Burned by Chrome - Fire put out
Your copyright does not now go up in smoke
Update - Google amends Chrome EULA
(Updated 4 Sep '08 0830 GMT) Google has amended section 11.1 of the Chrome EULA so that it now reads:
11.1 You retain copyright and any other rights that you already hold in Content that you submit, post or display on or through the Services.
There are now no other sub-sections in section 11. What you see is what you get. Terrific. Google acted with alacrity. Great stuff. No worries. The points below no longer apply.
Astute Reg readers have pointed out a Chrome condition of service that effectively lets Google use any of your copyrighted material posted to the web via Chrome without paying you a cent.
Here's the relevant section 11.1 of the Chrome EULA:
11. Content licence from you
11.1 You retain copyright and any other rights that you already hold in Content that you submit, post or display on or through the Services. By submitting, posting or displaying the content, you give Google a perpetual, irrevocable, worldwide, royalty-free and non-exclusive licence to reproduce, adapt, modify, translate, publish, publicly perform, publicly display and distribute any Content that you submit, post or display on or through the Services. This licence is for the sole purpose of enabling Google to display, distribute and promote the Services and may be revoked for certain Services as defined in the Additional Terms of those Services.
Google fixes Chrome's evil EULA eye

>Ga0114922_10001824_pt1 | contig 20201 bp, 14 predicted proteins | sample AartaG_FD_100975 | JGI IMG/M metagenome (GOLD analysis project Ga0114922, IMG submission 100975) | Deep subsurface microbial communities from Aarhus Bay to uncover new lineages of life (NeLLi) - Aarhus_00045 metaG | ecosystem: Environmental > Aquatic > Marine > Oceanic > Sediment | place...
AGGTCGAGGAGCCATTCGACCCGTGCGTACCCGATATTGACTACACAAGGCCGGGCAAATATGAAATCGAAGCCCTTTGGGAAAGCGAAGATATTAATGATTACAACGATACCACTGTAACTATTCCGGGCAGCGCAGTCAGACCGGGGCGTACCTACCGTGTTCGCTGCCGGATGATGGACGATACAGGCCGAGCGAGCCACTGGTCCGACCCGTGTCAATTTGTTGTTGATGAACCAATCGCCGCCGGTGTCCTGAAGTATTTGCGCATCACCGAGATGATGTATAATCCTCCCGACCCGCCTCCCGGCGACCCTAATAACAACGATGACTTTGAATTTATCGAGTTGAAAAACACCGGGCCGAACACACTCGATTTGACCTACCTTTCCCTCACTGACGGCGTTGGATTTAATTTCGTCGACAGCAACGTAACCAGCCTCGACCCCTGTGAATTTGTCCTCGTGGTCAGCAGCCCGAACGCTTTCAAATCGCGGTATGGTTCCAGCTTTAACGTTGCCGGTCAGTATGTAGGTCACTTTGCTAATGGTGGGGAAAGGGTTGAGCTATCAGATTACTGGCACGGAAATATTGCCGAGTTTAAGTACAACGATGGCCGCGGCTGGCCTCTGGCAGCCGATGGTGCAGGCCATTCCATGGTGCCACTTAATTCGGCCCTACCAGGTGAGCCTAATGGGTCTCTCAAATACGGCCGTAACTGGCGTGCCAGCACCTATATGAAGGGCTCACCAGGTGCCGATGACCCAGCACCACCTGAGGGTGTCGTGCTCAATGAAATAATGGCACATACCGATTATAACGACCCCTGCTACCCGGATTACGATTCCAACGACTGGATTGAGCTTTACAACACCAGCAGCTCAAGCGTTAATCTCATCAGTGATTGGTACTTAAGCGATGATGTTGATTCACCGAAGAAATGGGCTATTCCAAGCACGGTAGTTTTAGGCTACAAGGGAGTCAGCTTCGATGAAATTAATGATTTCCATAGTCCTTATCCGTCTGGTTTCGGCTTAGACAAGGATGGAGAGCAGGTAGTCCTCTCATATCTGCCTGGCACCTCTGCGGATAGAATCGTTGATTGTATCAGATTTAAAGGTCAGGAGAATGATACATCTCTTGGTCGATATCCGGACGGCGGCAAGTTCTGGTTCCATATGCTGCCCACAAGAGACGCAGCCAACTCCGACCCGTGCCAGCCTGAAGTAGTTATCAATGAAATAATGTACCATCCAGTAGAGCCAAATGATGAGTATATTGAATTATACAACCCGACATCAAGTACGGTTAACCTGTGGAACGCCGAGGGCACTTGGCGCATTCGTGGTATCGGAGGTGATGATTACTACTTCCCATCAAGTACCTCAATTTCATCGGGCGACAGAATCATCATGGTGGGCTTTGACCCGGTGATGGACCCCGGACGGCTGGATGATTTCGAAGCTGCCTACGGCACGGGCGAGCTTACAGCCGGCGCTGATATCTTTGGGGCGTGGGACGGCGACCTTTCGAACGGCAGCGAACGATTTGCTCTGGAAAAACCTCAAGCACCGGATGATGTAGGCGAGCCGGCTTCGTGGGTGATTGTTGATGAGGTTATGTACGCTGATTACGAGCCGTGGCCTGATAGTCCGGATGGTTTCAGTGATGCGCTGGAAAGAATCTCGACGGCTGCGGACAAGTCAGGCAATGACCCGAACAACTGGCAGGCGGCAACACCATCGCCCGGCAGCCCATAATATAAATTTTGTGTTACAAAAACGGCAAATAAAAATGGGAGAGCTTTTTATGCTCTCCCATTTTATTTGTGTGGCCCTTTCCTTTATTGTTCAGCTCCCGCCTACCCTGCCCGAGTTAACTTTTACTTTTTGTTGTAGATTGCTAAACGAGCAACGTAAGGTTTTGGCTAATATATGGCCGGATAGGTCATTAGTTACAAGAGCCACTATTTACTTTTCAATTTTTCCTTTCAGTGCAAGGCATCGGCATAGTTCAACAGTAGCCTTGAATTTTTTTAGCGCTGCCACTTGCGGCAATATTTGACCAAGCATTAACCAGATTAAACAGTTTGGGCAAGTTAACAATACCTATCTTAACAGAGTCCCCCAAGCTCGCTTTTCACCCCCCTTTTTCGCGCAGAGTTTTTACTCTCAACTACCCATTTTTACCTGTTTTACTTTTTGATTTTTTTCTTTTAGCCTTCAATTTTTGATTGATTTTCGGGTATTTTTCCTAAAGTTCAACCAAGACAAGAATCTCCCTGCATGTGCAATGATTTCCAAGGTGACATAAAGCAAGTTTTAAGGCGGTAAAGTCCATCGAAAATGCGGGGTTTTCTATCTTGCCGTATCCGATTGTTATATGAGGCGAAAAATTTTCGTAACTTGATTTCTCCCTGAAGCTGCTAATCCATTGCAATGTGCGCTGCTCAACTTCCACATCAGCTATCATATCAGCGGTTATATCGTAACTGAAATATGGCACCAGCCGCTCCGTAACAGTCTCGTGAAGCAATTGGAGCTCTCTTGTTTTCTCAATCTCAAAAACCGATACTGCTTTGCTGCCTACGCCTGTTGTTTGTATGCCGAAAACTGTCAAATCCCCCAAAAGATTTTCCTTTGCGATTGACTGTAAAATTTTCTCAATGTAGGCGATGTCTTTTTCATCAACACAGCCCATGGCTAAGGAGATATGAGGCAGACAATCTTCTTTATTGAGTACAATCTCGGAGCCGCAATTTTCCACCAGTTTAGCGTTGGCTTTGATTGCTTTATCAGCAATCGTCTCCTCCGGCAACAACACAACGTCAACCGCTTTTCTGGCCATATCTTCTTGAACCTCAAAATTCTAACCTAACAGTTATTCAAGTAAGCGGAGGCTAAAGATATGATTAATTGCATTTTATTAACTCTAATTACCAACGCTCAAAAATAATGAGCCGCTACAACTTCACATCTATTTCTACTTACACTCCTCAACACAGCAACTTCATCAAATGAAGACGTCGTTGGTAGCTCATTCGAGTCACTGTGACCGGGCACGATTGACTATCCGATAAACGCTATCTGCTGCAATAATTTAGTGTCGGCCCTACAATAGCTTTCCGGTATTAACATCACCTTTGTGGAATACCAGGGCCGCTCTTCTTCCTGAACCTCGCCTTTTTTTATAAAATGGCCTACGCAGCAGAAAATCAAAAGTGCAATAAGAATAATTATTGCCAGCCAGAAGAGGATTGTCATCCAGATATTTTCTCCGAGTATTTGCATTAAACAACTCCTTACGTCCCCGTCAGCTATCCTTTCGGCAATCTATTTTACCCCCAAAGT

Granting Google 'a perpetual, irrevocable, worldwide, royalty-free and non-exclusive licence to reproduce, adapt, modify, translate, publish, publicly perform, publicly display and distribute any Content that you submit, post or display on or through' Chrome is coming it rich.
Suppose Google does this to material you have posted that's not yours? No problem. It has a get-out-of-jail card signed by you in section 11.4 of the EULA:
11.4 You confirm and warrant to Google that you have all the rights, power and authority necessary to grant the above licence.
But you may be posting material via Chrome to your employer's site and it owns the copyright of anything you create in work time. What then if Google adapts, modifies and distributes it? Your fan has brown stuff all over it but none of it sticks to Google.
Copyright-sensitive sysadms may banish Chrome from their networks because of this. Google's been asked how it fits in with its general 'Do no evil' ethic but wasn't immediately able to respond - because they're not in their office yet.®
Bootnote: Google used very similar wording when it launched Orkut. But nobody seemed to care.
Not all EULA's are bad... and Google's fixing this one
Note that Google has acknowledged this and is retroactively fixing the EULA. EULA's in general are not bad... but this specific term certainly is. For more on this, see:
EULA: What--Me Worry?
Chrome sufficiently tarnished
To think I actually installed it without hiring a lawyer to explain those evil t&c properly. Never again.. until next time anyway. It does seem to be a lot of fuss over very little since those terms were so badly thought out they had to be re-written anyway. Alas 30 minutes after installation I was back to slim-browser and wondering why the G didn't just buy that instead. It seems Chrome is a little further down the precious metals scale than implied... tin or copper maybe. No doubt the mining puns will follow.